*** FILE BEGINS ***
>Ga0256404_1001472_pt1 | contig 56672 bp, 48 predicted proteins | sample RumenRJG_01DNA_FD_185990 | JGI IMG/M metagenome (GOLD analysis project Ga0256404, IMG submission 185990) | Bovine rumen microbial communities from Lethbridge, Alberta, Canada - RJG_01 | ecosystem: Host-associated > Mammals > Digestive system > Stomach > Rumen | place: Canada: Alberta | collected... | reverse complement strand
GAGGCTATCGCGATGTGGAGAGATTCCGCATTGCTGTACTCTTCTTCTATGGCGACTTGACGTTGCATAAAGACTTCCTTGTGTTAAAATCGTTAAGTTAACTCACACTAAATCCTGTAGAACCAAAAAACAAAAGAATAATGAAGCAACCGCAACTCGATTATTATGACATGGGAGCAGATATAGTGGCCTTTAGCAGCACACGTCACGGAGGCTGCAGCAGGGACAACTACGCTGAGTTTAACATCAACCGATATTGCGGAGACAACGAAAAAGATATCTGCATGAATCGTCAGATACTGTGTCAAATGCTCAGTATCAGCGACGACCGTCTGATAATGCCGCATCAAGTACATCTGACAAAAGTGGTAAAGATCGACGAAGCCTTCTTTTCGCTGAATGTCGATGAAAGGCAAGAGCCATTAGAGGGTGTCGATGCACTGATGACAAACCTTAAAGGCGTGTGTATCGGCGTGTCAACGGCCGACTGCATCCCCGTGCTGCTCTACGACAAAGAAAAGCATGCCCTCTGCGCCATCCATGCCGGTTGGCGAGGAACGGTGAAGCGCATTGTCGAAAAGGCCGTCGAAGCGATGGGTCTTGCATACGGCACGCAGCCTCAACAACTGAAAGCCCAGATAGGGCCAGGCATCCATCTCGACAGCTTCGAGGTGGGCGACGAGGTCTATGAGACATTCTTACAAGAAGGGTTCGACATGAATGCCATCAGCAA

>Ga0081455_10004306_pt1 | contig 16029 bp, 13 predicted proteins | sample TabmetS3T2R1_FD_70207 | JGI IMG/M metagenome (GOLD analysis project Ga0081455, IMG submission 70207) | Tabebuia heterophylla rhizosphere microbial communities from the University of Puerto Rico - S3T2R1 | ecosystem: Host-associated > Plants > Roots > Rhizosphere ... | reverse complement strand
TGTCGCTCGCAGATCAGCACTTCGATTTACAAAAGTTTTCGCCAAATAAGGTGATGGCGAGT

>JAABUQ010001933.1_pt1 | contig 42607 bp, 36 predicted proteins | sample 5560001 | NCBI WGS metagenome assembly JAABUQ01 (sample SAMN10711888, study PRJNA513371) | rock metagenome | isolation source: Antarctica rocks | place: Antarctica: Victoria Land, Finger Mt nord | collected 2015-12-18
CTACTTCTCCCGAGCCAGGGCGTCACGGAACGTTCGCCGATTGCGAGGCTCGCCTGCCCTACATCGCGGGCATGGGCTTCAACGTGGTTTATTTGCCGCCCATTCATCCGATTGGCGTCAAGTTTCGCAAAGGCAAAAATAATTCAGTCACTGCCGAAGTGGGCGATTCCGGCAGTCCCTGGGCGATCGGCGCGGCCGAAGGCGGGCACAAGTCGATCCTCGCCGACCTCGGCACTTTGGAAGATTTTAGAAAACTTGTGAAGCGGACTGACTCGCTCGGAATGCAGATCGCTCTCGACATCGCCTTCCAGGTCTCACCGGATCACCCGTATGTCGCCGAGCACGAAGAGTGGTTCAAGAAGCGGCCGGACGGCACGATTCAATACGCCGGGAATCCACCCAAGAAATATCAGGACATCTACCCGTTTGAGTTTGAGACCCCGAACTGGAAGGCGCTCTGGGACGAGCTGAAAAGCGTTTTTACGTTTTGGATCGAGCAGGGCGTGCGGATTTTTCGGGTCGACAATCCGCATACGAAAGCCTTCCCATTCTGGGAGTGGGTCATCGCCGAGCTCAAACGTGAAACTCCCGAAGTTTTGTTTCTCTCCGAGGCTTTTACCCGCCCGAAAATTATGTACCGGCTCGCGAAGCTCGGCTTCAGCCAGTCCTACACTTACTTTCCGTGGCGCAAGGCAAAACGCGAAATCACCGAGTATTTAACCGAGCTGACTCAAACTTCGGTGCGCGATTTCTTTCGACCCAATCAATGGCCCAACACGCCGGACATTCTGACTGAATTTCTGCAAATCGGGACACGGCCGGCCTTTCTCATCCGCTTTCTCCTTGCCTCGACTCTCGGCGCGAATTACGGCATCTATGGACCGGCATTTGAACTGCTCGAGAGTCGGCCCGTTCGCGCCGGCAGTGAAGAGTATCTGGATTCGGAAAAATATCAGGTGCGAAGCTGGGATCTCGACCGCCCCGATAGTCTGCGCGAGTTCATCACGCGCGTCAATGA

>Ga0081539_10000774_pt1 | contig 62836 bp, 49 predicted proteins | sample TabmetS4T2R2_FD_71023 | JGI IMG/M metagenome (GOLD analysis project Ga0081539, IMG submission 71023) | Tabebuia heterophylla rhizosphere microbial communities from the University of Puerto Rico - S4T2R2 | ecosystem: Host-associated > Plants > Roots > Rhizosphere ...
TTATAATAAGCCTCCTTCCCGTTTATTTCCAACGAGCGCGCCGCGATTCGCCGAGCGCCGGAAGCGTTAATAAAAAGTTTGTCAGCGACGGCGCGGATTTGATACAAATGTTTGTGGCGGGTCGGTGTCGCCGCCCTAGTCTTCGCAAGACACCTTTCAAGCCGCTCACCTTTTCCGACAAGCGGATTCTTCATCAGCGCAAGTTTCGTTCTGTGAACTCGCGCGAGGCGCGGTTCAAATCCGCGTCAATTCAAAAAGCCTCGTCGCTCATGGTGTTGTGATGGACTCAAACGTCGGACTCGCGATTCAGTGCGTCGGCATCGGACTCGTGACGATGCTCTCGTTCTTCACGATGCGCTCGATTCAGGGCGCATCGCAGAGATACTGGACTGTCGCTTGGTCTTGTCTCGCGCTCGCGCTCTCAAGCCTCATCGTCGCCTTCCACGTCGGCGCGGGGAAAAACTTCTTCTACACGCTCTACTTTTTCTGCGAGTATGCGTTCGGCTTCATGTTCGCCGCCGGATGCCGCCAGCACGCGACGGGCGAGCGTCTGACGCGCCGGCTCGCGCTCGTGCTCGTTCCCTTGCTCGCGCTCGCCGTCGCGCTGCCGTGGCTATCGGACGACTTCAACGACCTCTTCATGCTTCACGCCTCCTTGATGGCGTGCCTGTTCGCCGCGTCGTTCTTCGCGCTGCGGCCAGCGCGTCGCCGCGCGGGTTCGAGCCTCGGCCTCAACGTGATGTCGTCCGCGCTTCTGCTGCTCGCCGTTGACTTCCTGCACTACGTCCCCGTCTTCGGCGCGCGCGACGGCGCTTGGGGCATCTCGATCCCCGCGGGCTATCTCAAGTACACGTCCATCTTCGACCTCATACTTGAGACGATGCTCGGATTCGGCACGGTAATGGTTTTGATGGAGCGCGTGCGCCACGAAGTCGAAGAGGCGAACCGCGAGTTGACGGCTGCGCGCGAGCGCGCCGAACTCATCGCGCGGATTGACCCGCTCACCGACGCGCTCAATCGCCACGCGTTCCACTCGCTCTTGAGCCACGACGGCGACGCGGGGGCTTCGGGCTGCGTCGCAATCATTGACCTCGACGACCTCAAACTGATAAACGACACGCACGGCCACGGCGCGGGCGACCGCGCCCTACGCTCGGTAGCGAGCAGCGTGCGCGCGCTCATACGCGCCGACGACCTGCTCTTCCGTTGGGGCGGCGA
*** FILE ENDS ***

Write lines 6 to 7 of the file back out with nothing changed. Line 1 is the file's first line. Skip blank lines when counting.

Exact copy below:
CTACTTCTCCCGAGCCAGGGCGTCACGGAACGTTCGCCGATTGCGAGGCTCGCCTGCCCTACATCGCGGGCATGGGCTTCAACGTGGTTTATTTGCCGCCCATTCATCCGATTGGCGTCAAGTTTCGCAAAGGCAAAAATAATTCAGTCACTGCCGAAGTGGGCGATTCCGGCAGTCCCTGGGCGATCGGCGCGGCCGAAGGCGGGCACAAGTCGATCCTCGCCGACCTCGGCACTTTGGAAGATTTTAGAAAACTTGTGAAGCGGACTGACTCGCTCGGAATGCAGATCGCTCTCGACATCGCCTTCCAGGTCTCACCGGATCACCCGTATGTCGCCGAGCACGAAGAGTGGTTCAAGAAGCGGCCGGACGGCACGATTCAATACGCCGGGAATCCACCCAAGAAATATCAGGACATCTACCCGTTTGAGTTTGAGACCCCGAACTGGAAGGCGCTCTGGGACGAGCTGAAAAGCGTTTTTACGTTTTGGATCGAGCAGGGCGTGCGGATTTTTCGGGTCGACAATCCGCATACGAAAGCCTTCCCATTCTGGGAGTGGGTCATCGCCGAGCTCAAACGTGAAACTCCCGAAGTTTTGTTTCTCTCCGAGGCTTTTACCCGCCCGAAAATTATGTACCGGCTCGCGAAGCTCGGCTTCAGCCAGTCCTACACTTACTTTCCGTGGCGCAAGGCAAAACGCGAAATCACCGAGTATTTAACCGAGCTGACTCAAACTTCGGTGCGCGATTTCTTTCGACCCAATCAATGGCCCAACACGCCGGACATTCTGACTGAATTTCTGCAAATCGGGACACGGCCGGCCTTTCTCATCCGCTTTCTCCTTGCCTCGACTCTCGGCGCGAATTACGGCATCTATGGACCGGCATTTGAACTGCTCGAGAGTCGGCCCGTTCGCGCCGGCAGTGAAGAGTATCTGGATTCGGAAAAATATCAGGTGCGAAGCTGGGATCTCGACCGCCCCGATAGTCTGCGCGAGTTCATCACGCGCGTCAATGA

>Ga0081539_10000774_pt1 | contig 62836 bp, 49 predicted proteins | sample TabmetS4T2R2_FD_71023 | JGI IMG/M metagenome (GOLD analysis project Ga0081539, IMG submission 71023) | Tabebuia heterophylla rhizosphere microbial communities from the University of Puerto Rico - S4T2R2 | ecosystem: Host-associated > Plants > Roots > Rhizosphere ...